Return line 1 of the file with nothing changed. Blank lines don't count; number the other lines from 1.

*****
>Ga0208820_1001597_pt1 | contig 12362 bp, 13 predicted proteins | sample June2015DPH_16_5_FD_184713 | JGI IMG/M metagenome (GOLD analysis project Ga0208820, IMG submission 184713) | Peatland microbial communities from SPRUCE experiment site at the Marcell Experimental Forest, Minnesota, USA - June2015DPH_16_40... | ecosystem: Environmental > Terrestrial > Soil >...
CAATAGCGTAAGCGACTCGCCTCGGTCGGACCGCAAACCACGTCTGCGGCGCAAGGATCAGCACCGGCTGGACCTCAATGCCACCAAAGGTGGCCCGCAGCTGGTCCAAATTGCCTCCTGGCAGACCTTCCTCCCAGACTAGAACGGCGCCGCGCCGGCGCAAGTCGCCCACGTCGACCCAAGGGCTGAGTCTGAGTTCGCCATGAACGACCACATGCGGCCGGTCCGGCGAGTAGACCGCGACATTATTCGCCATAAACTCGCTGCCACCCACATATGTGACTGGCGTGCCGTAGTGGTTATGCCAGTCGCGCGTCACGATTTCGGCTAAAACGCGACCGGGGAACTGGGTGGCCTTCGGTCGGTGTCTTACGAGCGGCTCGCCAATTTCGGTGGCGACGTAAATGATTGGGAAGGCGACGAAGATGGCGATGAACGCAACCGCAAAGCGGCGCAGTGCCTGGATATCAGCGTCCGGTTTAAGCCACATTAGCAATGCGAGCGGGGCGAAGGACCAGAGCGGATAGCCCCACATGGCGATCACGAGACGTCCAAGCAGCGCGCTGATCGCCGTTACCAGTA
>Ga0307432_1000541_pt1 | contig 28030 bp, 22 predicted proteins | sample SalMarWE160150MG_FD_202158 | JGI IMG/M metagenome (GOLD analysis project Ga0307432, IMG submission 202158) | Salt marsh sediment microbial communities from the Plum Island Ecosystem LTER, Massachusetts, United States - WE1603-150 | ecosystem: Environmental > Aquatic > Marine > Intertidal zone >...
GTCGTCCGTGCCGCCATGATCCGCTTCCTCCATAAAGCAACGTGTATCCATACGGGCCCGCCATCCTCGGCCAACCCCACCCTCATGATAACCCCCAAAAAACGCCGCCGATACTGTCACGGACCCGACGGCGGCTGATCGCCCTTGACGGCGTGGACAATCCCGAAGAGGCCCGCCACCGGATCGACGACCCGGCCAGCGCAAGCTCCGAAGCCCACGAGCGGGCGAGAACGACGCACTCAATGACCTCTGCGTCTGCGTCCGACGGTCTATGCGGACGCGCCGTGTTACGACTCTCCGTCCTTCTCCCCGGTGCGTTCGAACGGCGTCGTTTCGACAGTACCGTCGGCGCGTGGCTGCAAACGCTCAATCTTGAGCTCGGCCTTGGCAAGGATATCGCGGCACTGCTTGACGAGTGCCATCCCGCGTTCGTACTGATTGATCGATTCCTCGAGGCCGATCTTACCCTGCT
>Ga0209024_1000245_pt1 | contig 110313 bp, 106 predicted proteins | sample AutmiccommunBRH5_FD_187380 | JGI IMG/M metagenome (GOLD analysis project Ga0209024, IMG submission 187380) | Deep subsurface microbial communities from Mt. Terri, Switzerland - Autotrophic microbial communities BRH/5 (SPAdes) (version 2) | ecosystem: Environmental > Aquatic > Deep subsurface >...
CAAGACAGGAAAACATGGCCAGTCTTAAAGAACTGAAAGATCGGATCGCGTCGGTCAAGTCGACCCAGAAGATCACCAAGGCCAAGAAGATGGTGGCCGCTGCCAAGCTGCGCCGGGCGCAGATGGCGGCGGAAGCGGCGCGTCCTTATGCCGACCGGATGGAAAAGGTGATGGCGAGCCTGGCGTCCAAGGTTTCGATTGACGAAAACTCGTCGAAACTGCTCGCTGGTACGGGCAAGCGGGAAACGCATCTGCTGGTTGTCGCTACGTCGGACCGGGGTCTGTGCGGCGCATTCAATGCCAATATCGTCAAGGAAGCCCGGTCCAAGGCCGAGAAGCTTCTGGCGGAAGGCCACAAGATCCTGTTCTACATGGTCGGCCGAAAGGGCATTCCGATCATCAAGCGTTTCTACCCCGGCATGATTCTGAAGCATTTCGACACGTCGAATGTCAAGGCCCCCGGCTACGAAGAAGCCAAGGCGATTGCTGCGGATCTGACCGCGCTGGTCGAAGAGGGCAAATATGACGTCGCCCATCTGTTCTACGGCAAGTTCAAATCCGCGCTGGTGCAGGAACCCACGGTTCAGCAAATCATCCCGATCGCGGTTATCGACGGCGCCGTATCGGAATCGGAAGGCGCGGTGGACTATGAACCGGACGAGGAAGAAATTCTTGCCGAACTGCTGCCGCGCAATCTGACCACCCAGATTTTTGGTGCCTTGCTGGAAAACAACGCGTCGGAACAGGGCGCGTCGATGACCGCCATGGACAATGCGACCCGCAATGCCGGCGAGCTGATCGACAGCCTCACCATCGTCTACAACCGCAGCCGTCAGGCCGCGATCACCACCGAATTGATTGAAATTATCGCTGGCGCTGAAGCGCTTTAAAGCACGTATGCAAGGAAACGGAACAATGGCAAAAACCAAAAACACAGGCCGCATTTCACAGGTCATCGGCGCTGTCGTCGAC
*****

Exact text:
>Ga0208820_1001597_pt1 | contig 12362 bp, 13 predicted proteins | sample June2015DPH_16_5_FD_184713 | JGI IMG/M metagenome (GOLD analysis project Ga0208820, IMG submission 184713) | Peatland microbial communities from SPRUCE experiment site at the Marcell Experimental Forest, Minnesota, USA - June2015DPH_16_40... | ecosystem: Environmental > Terrestrial > Soil >...